Silver Linings Playbook (dir. David O Russell, 2012) – Pat, who suffers from bipolar disorder, attempts to reconcile with his ex-wife Nikki. Things complicate when he meets the mysterious Tiffany with troubles of her own.
The uplifting Silver Linings Playbook brings new life to formulaic romance movies with a sharp screenplay and sincere leading performances.
We first meet Pat (Bradley Cooper) at the moment his life is caught in utter disarray. A violent episode lands in an eight-month stint at a mental health facility. Upon his release, all he wants to do is to get his life back together. To him, that silver lining is reconciling with his ex-wife Nikki (Brea Bee).
Things never go according to plan. Instead, Pat bonds with his family over Eagles games, violent broils at 4 a.m. and an irresponsible parlay. It isn’t until he had a little help from his friend that he finds his break through the clouds.
When he meets Tiffany, how things end is foreseeable. Even so, Silver Linings Playbook captivates in its well-told narrative with relatable personalities. Not everyone throws a shelf when they hear a Stevie Wonder song, but so many are damaged in invisible ways.
Director David O. Russell knows the character well enough. His son struggles with bipolar disorder, while most familiar with Three Kings and I Heart Huckabees will be acquainted with his not-so-cool temper.
Given his strong personal connection, he shows careful grace in handling the difficult subject. The result is a complex and realistic character, also owing to the author Matthew Quick and Bradley Cooper’s portrayal.
After The Words, Cooper turns in yet another strong 2012 performance, earning his first Oscar nomination. Pat’s convalescing journey is heartfelt, as he neither overplays nor undermines his depressive episodes. There is a balance of authenticity and comedy, whether in his callous questions to Tiffany or his midnight outburst over the missing wedding tape (a scene that notably plays over What Is And What Should Never Be).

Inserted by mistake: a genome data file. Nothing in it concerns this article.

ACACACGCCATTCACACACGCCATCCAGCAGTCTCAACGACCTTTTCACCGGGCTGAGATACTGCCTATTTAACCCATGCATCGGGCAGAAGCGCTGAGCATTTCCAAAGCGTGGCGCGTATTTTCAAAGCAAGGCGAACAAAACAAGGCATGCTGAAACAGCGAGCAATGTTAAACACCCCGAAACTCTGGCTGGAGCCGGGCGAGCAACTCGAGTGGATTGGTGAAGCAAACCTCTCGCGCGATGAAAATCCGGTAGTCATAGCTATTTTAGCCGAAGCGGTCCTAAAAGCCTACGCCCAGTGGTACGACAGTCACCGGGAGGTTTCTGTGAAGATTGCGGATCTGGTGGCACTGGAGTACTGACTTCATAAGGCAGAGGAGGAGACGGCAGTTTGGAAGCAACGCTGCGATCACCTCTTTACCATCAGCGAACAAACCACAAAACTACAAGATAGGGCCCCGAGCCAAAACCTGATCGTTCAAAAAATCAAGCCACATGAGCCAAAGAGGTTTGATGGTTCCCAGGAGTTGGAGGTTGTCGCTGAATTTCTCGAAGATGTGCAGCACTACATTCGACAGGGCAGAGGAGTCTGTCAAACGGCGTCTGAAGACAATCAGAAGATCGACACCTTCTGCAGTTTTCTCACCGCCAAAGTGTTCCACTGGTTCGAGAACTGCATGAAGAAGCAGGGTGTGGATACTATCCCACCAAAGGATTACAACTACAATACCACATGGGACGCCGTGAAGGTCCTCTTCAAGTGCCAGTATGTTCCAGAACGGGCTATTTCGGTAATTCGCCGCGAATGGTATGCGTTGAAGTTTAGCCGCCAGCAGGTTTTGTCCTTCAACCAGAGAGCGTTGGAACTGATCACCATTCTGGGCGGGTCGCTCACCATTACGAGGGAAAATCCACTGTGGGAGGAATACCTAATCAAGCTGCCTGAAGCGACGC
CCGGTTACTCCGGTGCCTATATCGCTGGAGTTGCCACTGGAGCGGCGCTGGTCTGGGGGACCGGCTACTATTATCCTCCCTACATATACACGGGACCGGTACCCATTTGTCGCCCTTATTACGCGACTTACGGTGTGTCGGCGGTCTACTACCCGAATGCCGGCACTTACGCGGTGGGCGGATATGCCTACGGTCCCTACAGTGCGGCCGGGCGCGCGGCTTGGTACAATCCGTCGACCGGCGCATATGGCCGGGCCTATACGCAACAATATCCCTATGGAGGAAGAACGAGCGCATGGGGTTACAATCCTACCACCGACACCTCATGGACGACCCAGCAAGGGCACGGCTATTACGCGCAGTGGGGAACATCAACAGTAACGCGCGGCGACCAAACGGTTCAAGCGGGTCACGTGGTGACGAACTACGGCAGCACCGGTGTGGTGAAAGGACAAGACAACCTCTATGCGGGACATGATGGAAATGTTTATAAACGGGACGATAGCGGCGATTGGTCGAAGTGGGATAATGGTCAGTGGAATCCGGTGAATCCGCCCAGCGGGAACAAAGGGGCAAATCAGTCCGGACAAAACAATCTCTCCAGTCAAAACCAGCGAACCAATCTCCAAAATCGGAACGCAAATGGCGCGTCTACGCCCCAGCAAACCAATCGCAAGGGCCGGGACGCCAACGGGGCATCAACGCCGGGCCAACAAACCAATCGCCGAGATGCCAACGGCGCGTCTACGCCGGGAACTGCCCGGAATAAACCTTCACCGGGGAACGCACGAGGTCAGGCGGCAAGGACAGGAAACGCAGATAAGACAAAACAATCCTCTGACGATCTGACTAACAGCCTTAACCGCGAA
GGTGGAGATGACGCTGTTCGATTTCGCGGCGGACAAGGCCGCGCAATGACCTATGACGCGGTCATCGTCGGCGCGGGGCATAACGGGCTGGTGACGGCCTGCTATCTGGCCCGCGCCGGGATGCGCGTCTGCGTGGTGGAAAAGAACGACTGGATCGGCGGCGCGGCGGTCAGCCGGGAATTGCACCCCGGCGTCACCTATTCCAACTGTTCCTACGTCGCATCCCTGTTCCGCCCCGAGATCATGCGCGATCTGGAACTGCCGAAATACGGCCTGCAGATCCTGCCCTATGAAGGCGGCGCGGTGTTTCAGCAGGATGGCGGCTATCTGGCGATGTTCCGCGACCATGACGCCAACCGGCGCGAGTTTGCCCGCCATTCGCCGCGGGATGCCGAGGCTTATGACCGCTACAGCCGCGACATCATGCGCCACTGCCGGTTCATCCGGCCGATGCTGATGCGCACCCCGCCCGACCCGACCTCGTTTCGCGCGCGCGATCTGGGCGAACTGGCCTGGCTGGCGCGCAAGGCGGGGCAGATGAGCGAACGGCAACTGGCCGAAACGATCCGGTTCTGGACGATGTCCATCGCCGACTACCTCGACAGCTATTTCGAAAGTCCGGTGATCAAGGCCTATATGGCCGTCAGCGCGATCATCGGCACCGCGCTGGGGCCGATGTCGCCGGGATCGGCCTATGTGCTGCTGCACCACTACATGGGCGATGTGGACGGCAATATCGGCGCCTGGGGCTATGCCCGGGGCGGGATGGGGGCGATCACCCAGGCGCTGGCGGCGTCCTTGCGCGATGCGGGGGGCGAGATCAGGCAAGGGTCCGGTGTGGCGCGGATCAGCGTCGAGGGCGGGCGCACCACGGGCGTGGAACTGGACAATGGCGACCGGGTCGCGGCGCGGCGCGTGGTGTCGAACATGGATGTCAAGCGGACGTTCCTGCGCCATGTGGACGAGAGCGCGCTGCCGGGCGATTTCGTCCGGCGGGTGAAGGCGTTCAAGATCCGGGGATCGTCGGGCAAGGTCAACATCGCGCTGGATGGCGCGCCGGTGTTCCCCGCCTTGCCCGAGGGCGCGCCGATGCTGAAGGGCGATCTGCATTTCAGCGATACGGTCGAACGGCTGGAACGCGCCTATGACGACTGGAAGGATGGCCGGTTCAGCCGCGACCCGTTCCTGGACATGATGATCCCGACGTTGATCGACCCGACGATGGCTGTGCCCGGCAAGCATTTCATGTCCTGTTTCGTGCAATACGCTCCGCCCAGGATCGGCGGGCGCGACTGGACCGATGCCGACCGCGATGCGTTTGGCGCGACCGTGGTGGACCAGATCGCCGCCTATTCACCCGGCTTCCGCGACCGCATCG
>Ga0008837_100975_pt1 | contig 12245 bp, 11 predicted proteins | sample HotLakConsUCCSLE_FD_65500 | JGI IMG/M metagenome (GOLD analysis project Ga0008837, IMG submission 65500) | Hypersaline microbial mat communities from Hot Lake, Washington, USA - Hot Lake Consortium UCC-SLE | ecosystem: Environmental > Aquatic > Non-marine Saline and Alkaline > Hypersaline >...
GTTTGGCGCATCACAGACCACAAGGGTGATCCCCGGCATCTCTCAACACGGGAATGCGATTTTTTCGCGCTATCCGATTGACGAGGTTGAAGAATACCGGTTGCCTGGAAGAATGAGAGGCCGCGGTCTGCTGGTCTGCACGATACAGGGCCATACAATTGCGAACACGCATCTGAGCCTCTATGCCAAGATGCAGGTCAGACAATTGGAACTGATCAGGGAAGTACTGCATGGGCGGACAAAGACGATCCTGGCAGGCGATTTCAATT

The now two-time Academy Award nominee Jennifer Lawrence plays Tiffany, who is every bit as ravishing. Hiding dejection with her mood swings and blunt persona, she perfects the balance between unhinged and troubled. The comparatively subdued Chris Tucker is almost unrecognisable as Pat’s sympathetic friend Danny, though he does get to retain his funny side. While Robert De Niro and Jacki Weaver play fitting parents, the Best Supporting Actor and Actress nominations do come as a surprise.
The actors are only as good as their characters allow them to be. Gone is the melodramatic routine of romance, complication, realisation of true love’s meaning and the eventual white wedding (here’s looking at you, Matthew McConaughey). Pat and Tiffany make a slightly odd but grounded couple, their dynamic personalities going beyond the simple tropes of boy-meets-girl romance.
Of course, Silver Linings Playbook is still a screwball romantic comedy at its very core. But it is one of the best originals in years. Distinct, funny and honest, a sharp screenplay manages to revitalise a stale genre that has been in disfavour for years.